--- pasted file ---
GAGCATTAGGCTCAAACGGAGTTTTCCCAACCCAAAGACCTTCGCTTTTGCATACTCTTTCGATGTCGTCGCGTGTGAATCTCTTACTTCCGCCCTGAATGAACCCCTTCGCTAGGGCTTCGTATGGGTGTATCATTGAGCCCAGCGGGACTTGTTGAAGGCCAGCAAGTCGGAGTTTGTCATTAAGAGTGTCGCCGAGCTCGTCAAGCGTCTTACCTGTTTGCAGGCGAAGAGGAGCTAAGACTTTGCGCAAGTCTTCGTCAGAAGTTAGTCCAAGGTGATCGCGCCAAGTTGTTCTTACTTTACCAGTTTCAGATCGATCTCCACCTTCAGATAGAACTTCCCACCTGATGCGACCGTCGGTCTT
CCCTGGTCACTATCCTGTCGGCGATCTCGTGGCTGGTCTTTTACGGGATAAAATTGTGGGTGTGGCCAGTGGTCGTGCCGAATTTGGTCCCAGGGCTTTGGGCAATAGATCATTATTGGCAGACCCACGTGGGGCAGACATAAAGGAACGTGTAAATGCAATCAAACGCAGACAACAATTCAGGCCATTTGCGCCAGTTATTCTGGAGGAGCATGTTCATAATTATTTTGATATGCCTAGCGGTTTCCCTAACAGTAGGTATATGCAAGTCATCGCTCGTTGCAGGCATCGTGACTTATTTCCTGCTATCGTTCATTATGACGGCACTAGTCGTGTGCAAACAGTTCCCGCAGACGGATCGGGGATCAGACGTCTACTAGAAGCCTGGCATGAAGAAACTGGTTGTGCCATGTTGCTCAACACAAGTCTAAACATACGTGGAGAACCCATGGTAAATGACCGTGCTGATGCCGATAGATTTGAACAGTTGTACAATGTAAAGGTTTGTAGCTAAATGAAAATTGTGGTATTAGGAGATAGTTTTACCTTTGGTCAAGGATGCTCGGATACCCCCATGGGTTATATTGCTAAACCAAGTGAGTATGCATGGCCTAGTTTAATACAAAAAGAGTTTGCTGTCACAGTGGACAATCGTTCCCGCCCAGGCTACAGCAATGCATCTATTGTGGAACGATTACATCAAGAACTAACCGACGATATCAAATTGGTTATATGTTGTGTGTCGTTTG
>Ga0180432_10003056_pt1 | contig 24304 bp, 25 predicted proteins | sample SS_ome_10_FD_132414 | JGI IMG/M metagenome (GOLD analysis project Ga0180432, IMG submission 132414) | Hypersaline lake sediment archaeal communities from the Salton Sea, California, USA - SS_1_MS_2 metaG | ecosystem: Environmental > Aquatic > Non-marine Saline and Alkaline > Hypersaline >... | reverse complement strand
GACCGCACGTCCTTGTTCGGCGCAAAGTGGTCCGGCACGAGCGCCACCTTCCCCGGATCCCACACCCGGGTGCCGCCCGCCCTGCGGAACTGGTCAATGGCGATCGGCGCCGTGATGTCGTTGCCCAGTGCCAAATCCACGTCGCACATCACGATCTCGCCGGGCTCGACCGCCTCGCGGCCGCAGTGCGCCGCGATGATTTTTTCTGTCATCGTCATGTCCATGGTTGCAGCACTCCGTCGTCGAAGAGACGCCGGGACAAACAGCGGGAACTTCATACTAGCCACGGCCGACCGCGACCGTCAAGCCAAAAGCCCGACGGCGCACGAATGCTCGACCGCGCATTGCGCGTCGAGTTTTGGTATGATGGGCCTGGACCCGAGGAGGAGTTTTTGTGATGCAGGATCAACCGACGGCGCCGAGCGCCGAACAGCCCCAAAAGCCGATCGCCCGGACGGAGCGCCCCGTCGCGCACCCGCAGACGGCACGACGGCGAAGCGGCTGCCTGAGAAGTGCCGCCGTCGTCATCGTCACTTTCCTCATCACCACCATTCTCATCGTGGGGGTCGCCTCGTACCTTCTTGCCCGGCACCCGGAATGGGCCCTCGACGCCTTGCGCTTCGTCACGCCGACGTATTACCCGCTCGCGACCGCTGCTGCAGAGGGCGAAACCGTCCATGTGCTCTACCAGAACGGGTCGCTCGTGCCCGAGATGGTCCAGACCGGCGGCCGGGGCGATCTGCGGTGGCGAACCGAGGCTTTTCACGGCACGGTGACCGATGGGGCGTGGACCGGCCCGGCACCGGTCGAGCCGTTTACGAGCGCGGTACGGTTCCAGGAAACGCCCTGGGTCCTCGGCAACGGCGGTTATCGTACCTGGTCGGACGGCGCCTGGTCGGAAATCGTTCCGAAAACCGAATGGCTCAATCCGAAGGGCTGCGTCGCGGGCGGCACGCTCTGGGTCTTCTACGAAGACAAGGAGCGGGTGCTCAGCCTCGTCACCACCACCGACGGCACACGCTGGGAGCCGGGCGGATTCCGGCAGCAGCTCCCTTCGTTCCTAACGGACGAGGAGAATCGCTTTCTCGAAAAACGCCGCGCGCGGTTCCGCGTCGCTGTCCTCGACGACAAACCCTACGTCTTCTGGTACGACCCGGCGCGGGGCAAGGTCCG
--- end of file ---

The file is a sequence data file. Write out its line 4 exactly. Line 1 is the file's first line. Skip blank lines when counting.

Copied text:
GACCGCACGTCCTTGTTCGGCGCAAAGTGGTCCGGCACGAGCGCCACCTTCCCCGGATCCCACACCCGGGTGCCGCCCGCCCTGCGGAACTGGTCAATGGCGATCGGCGCCGTGATGTCGTTGCCCAGTGCCAAATCCACGTCGCACATCACGATCTCGCCGGGCTCGACCGCCTCGCGGCCGCAGTGCGCCGCGATGATTTTTTCTGTCATCGTCATGTCCATGGTTGCAGCACTCCGTCGTCGAAGAGACGCCGGGACAAACAGCGGGAACTTCATACTAGCCACGGCCGACCGCGACCGTCAAGCCAAAAGCCCGACGGCGCACGAATGCTCGACCGCGCATTGCGCGTCGAGTTTTGGTATGATGGGCCTGGACCCGAGGAGGAGTTTTTGTGATGCAGGATCAACCGACGGCGCCGAGCGCCGAACAGCCCCAAAAGCCGATCGCCCGGACGGAGCGCCCCGTCGCGCACCCGCAGACGGCACGACGGCGAAGCGGCTGCCTGAGAAGTGCCGCCGTCGTCATCGTCACTTTCCTCATCACCACCATTCTCATCGTGGGGGTCGCCTCGTACCTTCTTGCCCGGCACCCGGAATGGGCCCTCGACGCCTTGCGCTTCGTCACGCCGACGTATTACCCGCTCGCGACCGCTGCTGCAGAGGGCGAAACCGTCCATGTGCTCTACCAGAACGGGTCGCTCGTGCCCGAGATGGTCCAGACCGGCGGCCGGGGCGATCTGCGGTGGCGAACCGAGGCTTTTCACGGCACGGTGACCGATGGGGCGTGGACCGGCCCGGCACCGGTCGAGCCGTTTACGAGCGCGGTACGGTTCCAGGAAACGCCCTGGGTCCTCGGCAACGGCGGTTATCGTACCTGGTCGGACGGCGCCTGGTCGGAAATCGTTCCGAAAACCGAATGGCTCAATCCGAAGGGCTGCGTCGCGGGCGGCACGCTCTGGGTCTTCTACGAAGACAAGGAGCGGGTGCTCAGCCTCGTCACCACCACCGACGGCACACGCTGGGAGCCGGGCGGATTCCGGCAGCAGCTCCCTTCGTTCCTAACGGACGAGGAGAATCGCTTTCTCGAAAAACGCCGCGCGCGGTTCCGCGTCGCTGTCCTCGACGACAAACCCTACGTCTTCTGGTACGACCCGGCGCGGGGCAAGGTCCG